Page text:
Russia’s War and the Specter of Nuclear Conflict

June 2024
By Daryl G. Kimball

Since Russian President Vladimir Putin launched his full-scale, illegal, and brutal assault on Ukraine in early 2022, he has issued occasional threats of nuclear weapons use against anyone who might interfere. The result is a heightened risk of nuclear war between Russia and NATO in ways not seen in the post-Cold War era.

In this photo released by the Russian Defense Ministry Press Service on May 21, 2024, a Russian Iskander missile is seen during drills to train the military for using tactical nuclear weapons at an undisclosed location in Russia.

After strong international criticism of his nuclear rhetoric in the weeks and months following the invasion, Putin dialed back his threats in 2023. But last month, he publicly authorized field exercises designed to demonstrate the potential use of substrategic nuclear weapons by Russia against NATO or Ukraine. The drills were held in Russia’s Southern Military District, which includes Russian areas adjoining Ukraine and Ukrainian territory seized by Moscow.

If nuclear weapons are used in this or any conflict between nuclear-armed adversaries, there is no guarantee that the fighting would not quickly become an all-out nuclear conflagration. As U.S. President Joe Biden warned in 2022, “I don’t think there’s any such thing as an ability to easily use a tactical nuclear weapon and not end up with Armageddon.” The Group of 20 nations also underscored the dangers in joint statements in 2022 and 2023, saying the use of nuclear weapons and threats of use are “inadmissible.”

Putin’s cronies claim that Russia’s substrategic nuclear drills are a response to statements by French President Emmanuel Macron that NATO should not rule out sending ground forces into Ukraine and by UK Foreign Minister David Cameron that Western-supplied weapons could be used by Ukraine to strike targets in Russia.

The instinct of European leaders to do more to help Ukraine is laudable, and renewed Russian attempts to use nuclear coercion to block such assistance are unsurprising, but both risk escalation that could lead to a wider European war and potential nuclear catastrophe.

Given the stakes, the international community must pursue approaches that lower tensions, increase dialogue, and resist those who threaten to break the nuclear taboo.

As U.S. and European leaders continue to supply Ukraine with the weapons it needs to repel Russia, they must calibrate carefully and coordinate their military support to avoid escalation. So far, the Biden administration has designed its military aid packages wisely and delivered increasingly advanced weapons to help Ukraine defend itself in a way that does not trigger Russian attacks on U.S. or NATO forces or territory.

U.S. and NATO leaders must continue to refrain from making rhetorical threats of nuclear retaliation, avoid provocative nuclear exercises, and rule-out mirroring counterproductive Russian moves, such as the forward deployment of Russian substrategic nuclear weapons in Belarus.

The United States could help reinforce legally binding negative security assurances for many non-nuclear-weapon states against nuclear attack by finally ratifying the protocols to three nuclear-weapon-free-zone treaties covering the South Pacific, Africa, and Central Asia that have languished in the Senate for more than a decade. Working through the Conference on Disarmament, the United States also could join with China to start negotiations on a global treaty to provide negative nuclear security assurances to all non-nuclear-weapon states.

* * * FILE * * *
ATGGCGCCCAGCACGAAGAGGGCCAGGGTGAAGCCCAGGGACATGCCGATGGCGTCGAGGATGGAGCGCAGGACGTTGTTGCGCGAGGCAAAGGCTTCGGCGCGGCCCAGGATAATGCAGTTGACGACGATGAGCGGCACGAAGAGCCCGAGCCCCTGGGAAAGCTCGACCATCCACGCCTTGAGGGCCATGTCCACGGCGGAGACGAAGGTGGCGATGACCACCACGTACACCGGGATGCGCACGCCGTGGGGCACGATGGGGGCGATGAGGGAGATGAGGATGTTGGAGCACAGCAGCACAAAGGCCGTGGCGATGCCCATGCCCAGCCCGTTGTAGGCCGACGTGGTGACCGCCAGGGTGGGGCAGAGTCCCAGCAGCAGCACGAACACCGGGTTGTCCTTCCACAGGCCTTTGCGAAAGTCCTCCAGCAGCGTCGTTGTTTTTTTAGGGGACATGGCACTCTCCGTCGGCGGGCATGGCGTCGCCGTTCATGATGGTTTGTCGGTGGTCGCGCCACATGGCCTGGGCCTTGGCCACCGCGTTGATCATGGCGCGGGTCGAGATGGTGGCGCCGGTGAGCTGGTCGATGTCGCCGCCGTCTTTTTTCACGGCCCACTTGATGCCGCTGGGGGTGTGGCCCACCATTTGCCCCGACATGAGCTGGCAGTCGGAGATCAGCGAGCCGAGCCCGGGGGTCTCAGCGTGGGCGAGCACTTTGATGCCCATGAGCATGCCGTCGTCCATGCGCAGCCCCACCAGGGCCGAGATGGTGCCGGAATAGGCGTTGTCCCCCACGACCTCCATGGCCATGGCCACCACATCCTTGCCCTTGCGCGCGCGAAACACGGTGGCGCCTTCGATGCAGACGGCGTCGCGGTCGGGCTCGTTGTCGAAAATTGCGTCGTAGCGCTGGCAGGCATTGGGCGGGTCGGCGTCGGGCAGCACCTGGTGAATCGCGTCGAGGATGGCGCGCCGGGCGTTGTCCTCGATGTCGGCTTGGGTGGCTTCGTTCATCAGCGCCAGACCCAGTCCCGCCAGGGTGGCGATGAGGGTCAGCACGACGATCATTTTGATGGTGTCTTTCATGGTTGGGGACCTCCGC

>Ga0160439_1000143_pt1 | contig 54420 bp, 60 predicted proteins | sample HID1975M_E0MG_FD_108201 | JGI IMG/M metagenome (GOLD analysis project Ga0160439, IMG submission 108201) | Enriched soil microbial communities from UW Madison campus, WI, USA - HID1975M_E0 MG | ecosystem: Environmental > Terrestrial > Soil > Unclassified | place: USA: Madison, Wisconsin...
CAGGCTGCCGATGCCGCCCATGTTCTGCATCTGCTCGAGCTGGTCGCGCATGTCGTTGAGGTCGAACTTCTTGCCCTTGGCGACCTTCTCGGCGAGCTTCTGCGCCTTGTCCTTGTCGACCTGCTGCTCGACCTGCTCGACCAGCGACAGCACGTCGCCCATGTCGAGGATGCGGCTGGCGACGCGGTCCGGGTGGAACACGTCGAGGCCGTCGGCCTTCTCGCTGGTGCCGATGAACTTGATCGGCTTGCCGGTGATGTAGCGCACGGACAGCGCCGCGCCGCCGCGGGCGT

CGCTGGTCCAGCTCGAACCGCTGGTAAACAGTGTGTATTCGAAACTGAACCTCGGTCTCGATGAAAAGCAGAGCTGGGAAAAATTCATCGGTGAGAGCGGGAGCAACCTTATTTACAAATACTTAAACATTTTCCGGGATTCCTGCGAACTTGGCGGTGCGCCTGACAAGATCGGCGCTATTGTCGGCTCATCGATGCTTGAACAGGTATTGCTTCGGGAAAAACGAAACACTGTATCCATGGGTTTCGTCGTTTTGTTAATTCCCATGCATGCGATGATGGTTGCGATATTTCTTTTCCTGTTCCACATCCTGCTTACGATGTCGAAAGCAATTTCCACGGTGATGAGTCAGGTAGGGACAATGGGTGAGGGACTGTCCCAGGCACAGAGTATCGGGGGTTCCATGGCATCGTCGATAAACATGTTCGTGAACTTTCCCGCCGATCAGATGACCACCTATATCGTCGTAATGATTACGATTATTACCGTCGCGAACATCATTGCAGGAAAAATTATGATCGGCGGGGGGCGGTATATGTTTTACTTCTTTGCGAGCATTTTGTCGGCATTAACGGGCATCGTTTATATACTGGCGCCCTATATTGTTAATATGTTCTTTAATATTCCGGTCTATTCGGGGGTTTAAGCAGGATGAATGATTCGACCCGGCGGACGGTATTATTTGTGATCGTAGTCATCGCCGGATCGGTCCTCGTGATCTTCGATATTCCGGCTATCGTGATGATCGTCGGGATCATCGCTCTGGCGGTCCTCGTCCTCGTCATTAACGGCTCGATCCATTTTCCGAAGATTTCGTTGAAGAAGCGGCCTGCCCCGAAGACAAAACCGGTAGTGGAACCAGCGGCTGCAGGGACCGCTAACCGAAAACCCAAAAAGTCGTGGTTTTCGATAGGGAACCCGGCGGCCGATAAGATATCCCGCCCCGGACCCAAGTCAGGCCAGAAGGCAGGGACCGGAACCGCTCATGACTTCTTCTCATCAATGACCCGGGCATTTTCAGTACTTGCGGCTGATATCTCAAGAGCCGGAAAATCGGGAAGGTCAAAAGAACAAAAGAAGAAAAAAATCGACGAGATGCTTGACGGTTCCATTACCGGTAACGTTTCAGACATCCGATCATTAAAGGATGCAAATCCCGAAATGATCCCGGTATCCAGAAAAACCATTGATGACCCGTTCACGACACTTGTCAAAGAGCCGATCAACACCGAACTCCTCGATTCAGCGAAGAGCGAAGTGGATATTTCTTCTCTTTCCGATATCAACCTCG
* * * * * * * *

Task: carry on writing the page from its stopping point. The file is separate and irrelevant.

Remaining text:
As importantly, the world’s non-nuclear majority needs to push back harder against nuclear threats by Russia or any other state. In 2022, states-parties to the Treaty on the Prohibition of Nuclear Weapons issued an important statement noting that “any use or threat of use of nuclear weapons is a violation of international law.” They also condemned “unequivocally any and all nuclear threats, whether they be explicit or implicit and irrespective of the circumstances.” Russia was not named in the statement, but the message was clear.

One joint statement is not enough. Whenever any nuclear-armed state attempts to engage in nuclear coercion, as Russia is doing, it is in the self-interest of all states to condemn such threats and demand that offenders refrain from provocative actions.

Resuming the suspended Russian-U.S. dialogue on nuclear risk reduction and arms control is crucial to avoiding nuclear miscalculation and competition. Non-nuclear-weapon states could help by urging Moscow and Washington to meet their nuclear Nonproliferation Treaty (NPT) Article VI disarmament commitments by engaging in talks on a new nuclear arms control framework agreement before the New Strategic Arms Reduction Treaty expires in 2026.

All states concerned about nuclear escalation also could urge the five NPT nuclear-weapon states to express support for the 1973 Soviet-U.S. Agreement on the Prevention of Nuclear War, which requires that states refrain from nuclear threats and, in times of increased risk of nuclear conflict, “immediately enter into urgent consultations with each other and make every effort to avert this risk.”

So far, the 79-year-old taboo against the use of nuclear weapons has held, but the world cannot take it for granted. Tragically, the end of Russia’s war on Ukraine is nowhere in sight. To preserve and strengthen the consensus against nuclear weapons use and threats of use, we must sustain pressure against those who might try to break the nuclear taboo.